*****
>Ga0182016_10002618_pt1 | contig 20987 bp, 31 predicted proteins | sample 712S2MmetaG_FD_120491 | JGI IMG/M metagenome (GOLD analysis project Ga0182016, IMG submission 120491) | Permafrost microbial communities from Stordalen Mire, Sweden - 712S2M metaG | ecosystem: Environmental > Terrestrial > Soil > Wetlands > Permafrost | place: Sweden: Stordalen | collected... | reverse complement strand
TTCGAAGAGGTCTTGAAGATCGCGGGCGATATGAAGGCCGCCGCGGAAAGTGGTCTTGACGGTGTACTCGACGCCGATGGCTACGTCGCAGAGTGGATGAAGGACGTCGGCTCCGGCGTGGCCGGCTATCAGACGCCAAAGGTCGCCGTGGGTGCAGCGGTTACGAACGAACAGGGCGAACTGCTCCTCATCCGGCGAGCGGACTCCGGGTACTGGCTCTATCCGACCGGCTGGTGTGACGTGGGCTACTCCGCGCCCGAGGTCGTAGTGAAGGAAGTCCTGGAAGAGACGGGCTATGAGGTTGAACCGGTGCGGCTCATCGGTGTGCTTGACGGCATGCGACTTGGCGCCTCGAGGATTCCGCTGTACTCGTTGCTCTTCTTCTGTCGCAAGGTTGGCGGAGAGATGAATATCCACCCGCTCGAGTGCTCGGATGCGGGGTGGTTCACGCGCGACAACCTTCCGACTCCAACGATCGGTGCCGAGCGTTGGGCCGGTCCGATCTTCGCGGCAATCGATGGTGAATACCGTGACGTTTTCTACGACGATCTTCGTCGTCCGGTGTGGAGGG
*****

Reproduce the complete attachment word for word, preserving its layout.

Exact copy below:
>Ga0182016_10002618_pt1 | contig 20987 bp, 31 predicted proteins | sample 712S2MmetaG_FD_120491 | JGI IMG/M metagenome (GOLD analysis project Ga0182016, IMG submission 120491) | Permafrost microbial communities from Stordalen Mire, Sweden - 712S2M metaG | ecosystem: Environmental > Terrestrial > Soil > Wetlands > Permafrost | place: Sweden: Stordalen | collected... | reverse complement strand
TTCGAAGAGGTCTTGAAGATCGCGGGCGATATGAAGGCCGCCGCGGAAAGTGGTCTTGACGGTGTACTCGACGCCGATGGCTACGTCGCAGAGTGGATGAAGGACGTCGGCTCCGGCGTGGCCGGCTATCAGACGCCAAAGGTCGCCGTGGGTGCAGCGGTTACGAACGAACAGGGCGAACTGCTCCTCATCCGGCGAGCGGACTCCGGGTACTGGCTCTATCCGACCGGCTGGTGTGACGTGGGCTACTCCGCGCCCGAGGTCGTAGTGAAGGAAGTCCTGGAAGAGACGGGCTATGAGGTTGAACCGGTGCGGCTCATCGGTGTGCTTGACGGCATGCGACTTGGCGCCTCGAGGATTCCGCTGTACTCGTTGCTCTTCTTCTGTCGCAAGGTTGGCGGAGAGATGAATATCCACCCGCTCGAGTGCTCGGATGCGGGGTGGTTCACGCGCGACAACCTTCCGACTCCAACGATCGGTGCCGAGCGTTGGGCCGGTCCGATCTTCGCGGCAATCGATGGTGAATACCGTGACGTTTTCTACGACGATCTTCGTCGTCCGGTGTGGAGGG